Other Names For Pesach Include:
•   Chag Ha’Pesach, or the Festival of the Pesach.  This festival was celebrated by the Jews even before the events of the Exodus to welcome the arrival of the spring season. A pesach lamb was sacrificed to Yahweh as token of gratitude for the renewal of springtime.
•   Chag Ha’Aviv, (Hag Ha’Aviv Or Z’man Cheiruteinu), the Spring Festival or the Season of Our Liberation. This festival recounts the arrival of the Hebrews from Egypt to Canaan during spring season marking the new phase of Jewish cultural life.
•   Chag Ha’Cheirut or the Festival of Freedom or Redemption. This festival recounts the entire journey of Jews attaining freedom and redemption from oppression and slavery under the Egyptians.

Included in the celebration are:
•   Chag Ha’Matzot, or the Festival of The Unleavened Bread.  According to the book of Exodus, the Israelis hastily departed from the tyranny of Egyptian ruler Ramses II and they could not wait for bread to be leavened and rise. So to observe the festive occasion, no leavened bread is eaten during the festival. The unleavened bread eaten during Passover festival is also known by the name matzoh.
•   Reishit Katzir, or First Fruits. The key word describing Reishit Katzir is: Resurrection.  This day represents a time of thanksgiving for the harvest to come. The first sheaf is a promise of larger harvest to come.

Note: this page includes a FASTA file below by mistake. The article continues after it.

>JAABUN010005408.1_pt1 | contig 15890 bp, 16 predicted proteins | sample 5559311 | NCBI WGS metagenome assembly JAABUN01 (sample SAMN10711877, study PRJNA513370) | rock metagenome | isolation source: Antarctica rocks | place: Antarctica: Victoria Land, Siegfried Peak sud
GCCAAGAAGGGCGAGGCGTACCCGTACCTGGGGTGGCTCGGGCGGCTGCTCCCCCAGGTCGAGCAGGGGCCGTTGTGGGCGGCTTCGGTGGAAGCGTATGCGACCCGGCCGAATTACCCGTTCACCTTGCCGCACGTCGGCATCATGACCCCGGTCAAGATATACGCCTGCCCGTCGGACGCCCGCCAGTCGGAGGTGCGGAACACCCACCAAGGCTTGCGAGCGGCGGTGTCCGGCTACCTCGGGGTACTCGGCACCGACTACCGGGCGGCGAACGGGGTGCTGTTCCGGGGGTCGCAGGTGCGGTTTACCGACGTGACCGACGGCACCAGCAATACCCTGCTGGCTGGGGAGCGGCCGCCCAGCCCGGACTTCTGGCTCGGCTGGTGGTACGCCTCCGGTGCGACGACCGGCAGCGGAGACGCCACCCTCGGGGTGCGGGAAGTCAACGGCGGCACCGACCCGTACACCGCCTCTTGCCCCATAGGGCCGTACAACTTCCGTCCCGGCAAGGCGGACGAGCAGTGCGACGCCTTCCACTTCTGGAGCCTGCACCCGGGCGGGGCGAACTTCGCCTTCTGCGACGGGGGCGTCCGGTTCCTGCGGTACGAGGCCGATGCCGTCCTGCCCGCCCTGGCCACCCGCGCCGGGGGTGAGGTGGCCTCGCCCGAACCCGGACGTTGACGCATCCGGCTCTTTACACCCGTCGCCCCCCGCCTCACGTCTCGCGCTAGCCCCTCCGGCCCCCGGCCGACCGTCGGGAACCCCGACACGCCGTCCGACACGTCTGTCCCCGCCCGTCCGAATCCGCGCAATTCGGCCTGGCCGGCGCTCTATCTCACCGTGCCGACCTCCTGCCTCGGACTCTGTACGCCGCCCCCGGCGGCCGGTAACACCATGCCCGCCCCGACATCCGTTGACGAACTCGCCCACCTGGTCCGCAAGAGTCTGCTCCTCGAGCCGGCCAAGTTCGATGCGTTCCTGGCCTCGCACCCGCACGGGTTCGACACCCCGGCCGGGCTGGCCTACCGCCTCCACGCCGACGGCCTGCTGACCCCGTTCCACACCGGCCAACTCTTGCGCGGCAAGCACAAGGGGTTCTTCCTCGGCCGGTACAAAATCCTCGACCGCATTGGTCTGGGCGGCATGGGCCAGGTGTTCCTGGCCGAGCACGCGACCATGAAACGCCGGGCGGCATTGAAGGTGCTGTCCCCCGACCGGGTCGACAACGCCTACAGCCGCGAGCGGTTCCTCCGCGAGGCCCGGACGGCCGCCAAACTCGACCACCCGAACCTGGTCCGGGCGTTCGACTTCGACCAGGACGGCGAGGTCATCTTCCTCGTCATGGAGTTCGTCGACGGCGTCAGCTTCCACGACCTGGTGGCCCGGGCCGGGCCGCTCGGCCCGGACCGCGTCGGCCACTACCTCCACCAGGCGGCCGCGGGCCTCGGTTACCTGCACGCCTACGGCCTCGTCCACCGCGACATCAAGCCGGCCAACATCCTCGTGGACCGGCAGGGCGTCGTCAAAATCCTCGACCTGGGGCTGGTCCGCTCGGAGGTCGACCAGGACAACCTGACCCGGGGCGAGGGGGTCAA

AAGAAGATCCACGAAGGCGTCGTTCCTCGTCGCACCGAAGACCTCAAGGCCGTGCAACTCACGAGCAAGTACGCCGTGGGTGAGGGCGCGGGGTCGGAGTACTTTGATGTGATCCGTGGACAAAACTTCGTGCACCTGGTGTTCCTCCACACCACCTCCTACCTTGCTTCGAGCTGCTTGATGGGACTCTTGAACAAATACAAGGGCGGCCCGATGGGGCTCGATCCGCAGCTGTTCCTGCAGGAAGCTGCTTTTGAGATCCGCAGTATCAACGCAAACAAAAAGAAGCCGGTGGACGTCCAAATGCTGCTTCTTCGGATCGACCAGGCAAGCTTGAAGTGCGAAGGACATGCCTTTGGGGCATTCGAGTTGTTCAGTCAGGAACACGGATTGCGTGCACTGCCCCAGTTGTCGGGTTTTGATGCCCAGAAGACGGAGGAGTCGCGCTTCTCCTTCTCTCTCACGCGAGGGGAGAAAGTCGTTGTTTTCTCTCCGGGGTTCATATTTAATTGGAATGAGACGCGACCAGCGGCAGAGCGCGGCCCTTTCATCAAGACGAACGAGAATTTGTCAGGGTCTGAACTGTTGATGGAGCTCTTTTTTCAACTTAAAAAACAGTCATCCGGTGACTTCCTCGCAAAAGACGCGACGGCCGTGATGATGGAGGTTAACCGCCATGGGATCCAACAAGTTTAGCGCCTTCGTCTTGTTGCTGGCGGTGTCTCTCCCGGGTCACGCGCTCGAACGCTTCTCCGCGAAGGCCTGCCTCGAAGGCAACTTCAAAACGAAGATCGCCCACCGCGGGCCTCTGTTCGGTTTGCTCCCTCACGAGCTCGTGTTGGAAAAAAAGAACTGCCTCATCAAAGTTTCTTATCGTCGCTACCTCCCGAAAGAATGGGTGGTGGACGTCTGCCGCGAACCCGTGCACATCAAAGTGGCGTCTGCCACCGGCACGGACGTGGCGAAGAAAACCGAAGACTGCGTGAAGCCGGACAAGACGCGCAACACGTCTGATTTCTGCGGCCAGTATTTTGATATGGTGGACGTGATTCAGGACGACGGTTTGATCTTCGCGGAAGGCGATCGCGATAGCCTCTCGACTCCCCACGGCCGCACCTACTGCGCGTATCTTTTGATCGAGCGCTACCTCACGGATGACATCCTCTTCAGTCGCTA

Historical Background
Exodus 12:7 – “You shall take some of the blood of the Lamb and put it on the two door posts and the lintel of the houses in which they eat it.”
Exodus 12:14 – “Now this day will be a memorial to you, and you shall celebrate it as a feast to the LORD; throughout your generations you are to celebrate it as a permanent ordinance.”
Exodus 12:22 – “Take a bunch of hyssop, dip it in the blood that is in the basin, and touch the lintel and the two door posts with the blood in the basin.
Leviticus 23:5 – “In the first month, on the fourteenth day of the month at twilight is Yahweh’s Passover.”
Numbers 9:1-5 – “Thus the LORD spoke to Moses in the wilderness of Sinai, in the first month of the second year after they had come out of the land of Egypt, saying, ‘Now, let the sons of Israel observe the Passover at its appointed time’.”

Pesach is celebrated every year by both Jews and Messianic Jews.  It is the first of the three major festivals with both historical and agricultural significance. Historically, the Feast of Pesach has been an annual holiday in honor of the night when the Lord passed over the homes of the Israelites during the last of the ten plagues.  It represents the Exodus of the Jews from Egypt after 400 years of slavery, the day that the firstborn of the Egyptians were killed, and the day the firstborn of the Jews were passed over.  Agriculturally, it represents the beginning of the harvest season in Israel.  It is well known for being the feast during which no leavened bread, Chametz, is allowed.  In fact, all leavening agents must be completely removed from the entire household. The removal of chametz commemorates the fact that the Jews left Egypt in a hurry and did not have time to let their bread rise. It is also a symbolic way of removing any arrogance or  pride from their souls, as well as symbolizing the removal of sin from their lives.

The Blood on the Door: